'Most of all, though, his influence was felt in personal lives. Everyone mattered to him, everyone was loved by him. He never forgot a name or a face'.

In 1940 the bombing of London began. Homeless people from the slums of nearby Pimlico needed accommodation, and Dr Sangster threw open the Central Hall's reinforced basement, which became one of the biggest air-raid shelters in the country, the permanent home for up to a thousand people every night.

'He and his family moved in to share it with them, modestly taking one small room in which we were to eat, sleep and live for five years. My mother hastily organized a canteen and provided cheap, good food every night. "Service before services", said my father as he moved among the people, his fund of funny stories, his interest and his love charming all suspicion away. Determined to offer no religion until it was asked for, he was soon begged to take evening prayers, and it became a permanent institution, along with a weekly lecture on current affairs and a Saturday concert. He welded the whole into one huge, happy family. A suspicion even grew up that if he were in the shelter it would not be bombed!'

'And the work in the church above grew and grew. To keep himself sane in crowded days and more crowded nights, my father snatched minutes from his bed to study Christian perfection and wrote a thesis for which London University awarded him a doctorate in philosophy'.

With peace in 1945 the work blossomed with a crowded, glowing church, spiritually at ease. Book followed book, with lecture tours to many parts of the world. In 1950 Dr Sangster became the youngest-ever President of the Methodist Conference and he was genuinely surprised at the honour.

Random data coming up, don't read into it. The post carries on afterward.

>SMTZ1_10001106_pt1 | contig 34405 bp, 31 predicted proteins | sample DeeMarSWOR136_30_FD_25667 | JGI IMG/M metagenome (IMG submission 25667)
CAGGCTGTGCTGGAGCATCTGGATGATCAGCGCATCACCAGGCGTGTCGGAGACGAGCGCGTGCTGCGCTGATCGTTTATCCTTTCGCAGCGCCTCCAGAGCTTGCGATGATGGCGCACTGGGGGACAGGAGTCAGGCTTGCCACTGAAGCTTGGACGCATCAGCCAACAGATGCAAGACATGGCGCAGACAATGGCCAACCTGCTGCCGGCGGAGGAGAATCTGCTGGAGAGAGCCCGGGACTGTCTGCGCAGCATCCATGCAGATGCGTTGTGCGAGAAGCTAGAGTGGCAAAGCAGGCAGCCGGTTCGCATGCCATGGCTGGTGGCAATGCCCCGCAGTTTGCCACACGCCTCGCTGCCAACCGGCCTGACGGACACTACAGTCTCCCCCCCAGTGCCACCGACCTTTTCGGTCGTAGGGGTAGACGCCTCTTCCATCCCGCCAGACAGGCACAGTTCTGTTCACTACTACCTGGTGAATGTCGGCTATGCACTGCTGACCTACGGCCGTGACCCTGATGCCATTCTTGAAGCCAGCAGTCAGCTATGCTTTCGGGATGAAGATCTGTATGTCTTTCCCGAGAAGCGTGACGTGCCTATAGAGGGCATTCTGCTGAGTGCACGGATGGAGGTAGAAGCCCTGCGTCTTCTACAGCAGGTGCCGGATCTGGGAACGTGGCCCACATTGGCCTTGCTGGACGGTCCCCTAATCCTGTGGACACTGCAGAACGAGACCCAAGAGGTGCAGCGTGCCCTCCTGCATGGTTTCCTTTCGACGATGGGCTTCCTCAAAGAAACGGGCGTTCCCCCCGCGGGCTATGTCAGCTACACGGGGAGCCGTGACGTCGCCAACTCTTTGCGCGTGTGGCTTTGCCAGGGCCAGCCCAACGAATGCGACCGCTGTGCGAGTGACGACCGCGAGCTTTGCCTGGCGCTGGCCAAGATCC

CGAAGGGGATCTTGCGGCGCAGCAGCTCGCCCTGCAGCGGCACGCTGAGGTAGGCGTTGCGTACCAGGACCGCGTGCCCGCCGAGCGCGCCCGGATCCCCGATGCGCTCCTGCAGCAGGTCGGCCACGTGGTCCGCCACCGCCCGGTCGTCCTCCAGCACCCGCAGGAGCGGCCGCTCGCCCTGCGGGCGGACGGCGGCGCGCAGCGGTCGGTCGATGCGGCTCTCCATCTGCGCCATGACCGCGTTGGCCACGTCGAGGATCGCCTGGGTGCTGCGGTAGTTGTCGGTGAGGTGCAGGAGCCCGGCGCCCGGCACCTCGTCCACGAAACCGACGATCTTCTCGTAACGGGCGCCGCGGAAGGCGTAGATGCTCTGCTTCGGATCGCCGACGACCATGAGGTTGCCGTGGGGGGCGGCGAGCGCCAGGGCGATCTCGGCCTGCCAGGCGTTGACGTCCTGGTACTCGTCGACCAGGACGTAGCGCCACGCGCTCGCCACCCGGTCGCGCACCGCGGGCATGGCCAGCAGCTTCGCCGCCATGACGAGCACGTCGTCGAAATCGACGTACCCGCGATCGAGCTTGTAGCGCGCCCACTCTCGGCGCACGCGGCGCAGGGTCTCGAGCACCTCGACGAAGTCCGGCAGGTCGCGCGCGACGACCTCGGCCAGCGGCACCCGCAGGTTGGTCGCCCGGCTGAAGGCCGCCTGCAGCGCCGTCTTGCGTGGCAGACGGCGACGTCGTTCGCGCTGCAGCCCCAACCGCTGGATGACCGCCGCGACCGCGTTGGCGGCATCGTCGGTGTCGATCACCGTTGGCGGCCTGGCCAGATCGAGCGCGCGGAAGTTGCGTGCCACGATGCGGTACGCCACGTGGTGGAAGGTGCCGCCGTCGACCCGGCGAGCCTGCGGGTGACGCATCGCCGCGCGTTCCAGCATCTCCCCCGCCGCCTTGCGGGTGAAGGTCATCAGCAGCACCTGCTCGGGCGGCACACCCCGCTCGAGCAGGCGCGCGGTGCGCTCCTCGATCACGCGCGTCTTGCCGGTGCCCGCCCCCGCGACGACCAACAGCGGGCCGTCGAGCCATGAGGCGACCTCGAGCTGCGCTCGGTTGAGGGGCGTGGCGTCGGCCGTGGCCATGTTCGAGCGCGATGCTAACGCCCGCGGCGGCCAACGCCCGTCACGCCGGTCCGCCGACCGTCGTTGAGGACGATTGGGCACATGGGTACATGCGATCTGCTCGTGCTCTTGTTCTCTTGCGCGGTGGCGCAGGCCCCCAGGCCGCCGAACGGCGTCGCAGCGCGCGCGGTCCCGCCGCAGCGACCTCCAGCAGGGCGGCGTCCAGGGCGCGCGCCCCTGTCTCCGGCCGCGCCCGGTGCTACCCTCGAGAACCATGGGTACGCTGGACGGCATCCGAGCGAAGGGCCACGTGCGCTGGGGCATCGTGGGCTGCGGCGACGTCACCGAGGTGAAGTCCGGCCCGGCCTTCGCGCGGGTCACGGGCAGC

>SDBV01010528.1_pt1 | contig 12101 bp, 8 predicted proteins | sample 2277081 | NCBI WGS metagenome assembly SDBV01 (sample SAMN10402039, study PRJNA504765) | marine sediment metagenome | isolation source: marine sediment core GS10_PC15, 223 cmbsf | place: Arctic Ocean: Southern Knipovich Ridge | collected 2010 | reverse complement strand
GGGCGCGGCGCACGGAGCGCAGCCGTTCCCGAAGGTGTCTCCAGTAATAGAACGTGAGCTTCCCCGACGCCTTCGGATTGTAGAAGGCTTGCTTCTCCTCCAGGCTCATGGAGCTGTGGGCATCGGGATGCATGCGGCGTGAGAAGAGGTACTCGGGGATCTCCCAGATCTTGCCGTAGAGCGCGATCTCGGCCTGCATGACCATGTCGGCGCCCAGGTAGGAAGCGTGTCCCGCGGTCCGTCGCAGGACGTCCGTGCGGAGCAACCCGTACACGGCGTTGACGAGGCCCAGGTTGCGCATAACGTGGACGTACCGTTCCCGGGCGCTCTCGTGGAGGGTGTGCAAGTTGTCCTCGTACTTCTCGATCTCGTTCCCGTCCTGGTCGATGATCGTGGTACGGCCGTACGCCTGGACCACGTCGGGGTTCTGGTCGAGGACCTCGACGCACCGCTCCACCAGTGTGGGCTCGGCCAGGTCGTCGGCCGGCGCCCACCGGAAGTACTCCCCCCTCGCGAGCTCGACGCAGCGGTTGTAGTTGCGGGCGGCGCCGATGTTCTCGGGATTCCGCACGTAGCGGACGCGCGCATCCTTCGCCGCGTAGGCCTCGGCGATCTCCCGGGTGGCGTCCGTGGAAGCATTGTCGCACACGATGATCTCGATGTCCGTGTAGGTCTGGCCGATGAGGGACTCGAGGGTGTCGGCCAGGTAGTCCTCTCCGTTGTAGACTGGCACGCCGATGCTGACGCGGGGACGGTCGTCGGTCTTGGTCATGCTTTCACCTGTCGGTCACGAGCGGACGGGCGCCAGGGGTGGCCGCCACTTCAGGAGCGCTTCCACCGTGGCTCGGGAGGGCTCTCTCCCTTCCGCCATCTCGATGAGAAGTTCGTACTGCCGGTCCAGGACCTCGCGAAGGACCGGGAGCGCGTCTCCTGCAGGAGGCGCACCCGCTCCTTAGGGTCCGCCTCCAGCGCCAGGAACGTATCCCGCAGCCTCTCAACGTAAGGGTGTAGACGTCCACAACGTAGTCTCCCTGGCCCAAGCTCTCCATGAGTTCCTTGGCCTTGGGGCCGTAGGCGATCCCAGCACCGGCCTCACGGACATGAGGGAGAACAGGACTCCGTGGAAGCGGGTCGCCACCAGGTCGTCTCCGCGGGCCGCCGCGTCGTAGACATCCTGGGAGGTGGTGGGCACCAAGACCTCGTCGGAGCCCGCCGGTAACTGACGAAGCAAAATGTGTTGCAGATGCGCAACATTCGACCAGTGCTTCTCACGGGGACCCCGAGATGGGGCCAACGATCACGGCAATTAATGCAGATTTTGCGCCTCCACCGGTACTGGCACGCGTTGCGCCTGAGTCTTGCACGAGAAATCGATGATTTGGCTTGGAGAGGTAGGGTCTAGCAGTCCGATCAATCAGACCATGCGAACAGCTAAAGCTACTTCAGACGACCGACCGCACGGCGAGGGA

'Travelling home in the train afterwards, his robes on the luggage rack, he met a lonely young naval cadet and together they played at train-spotting, the boy and the President racing from window to window with equal enjoyment!' - revealing a man utterly at home with himself and possessed of an impish delight in simple things.

'“Let's dance", he would whisper on a lonely road, and the two of us would gambol gaily along the pavement, his grey curls on end, and his clerical collar jumping about to his shouts of laughter. You see, he never knew a waltz from a fox-trot!'

In 1955 Dr Sangster was asked to take charge of the Home Mission Department for the whole of British Methodism. He plunged into his new work, administering a great department and travelling continuously – a new bed, a new sermon, nearly every night. He prayed and sweated for a new awakening of the Christian faith. Three years later he was conscious of uneasiness in his throat and dragging in his leg. He went on with his work but soon he could not avoid seeing a doctor and was diagnosed with incurable muscular atrophy. The muscles would gradually waste, the voice go, the throat be unable to swallow. He had thought there would be years of hard work ahead.

In Mrs Phippen's words: 'From dark despair he battled through to triumphant assent. He could still write. He would have more time for prayer. "Let me stay in the struggle, Lord", he pleaded. "I don't mind if I can no longer be a general, but just give me a regiment to lead". Against increasing limitations he forced himself to work. "Why, I'm only in the kindergarten of suffering", he answered sympathizers with his infectious gaiety.

'Gradually his legs became useless and his voice – that melodious organ that had thrilled thousands – went completely. Speechless and helpless, he could still hold a pen. He was radiant. On and on he wrote. Utter suffering, utter acceptance. His delight in my mother never faltered, nor she in her great courage. "You are wonderful" her would write to her with shaking hand, his pen now his only means of communication'.

'On Easter Day he wrote to me, "It is terrible to wake up on Easter morning and have no voice with which to shout, 'He is risen!' but it would be still more terrible to have a voice and not to want to shout".'

W E Sangster died in May 1959, on Wesley Day. He died before his right hand had completely failed, still in the fight for his faith. Perhaps Dr Sangster's Christian ethos may be summed in a sentence he wrote for the preface of his book, The Secret of Radiant Life: 'Men and women were made for God; all parts of our personality are drawn to health when he is resident within'. This great Methodist leader was a shining example of just that.

Guy Flemming is a Local Preacher and journalist in Worthing, Sussex

Headline Spring 2004 pp 16-17.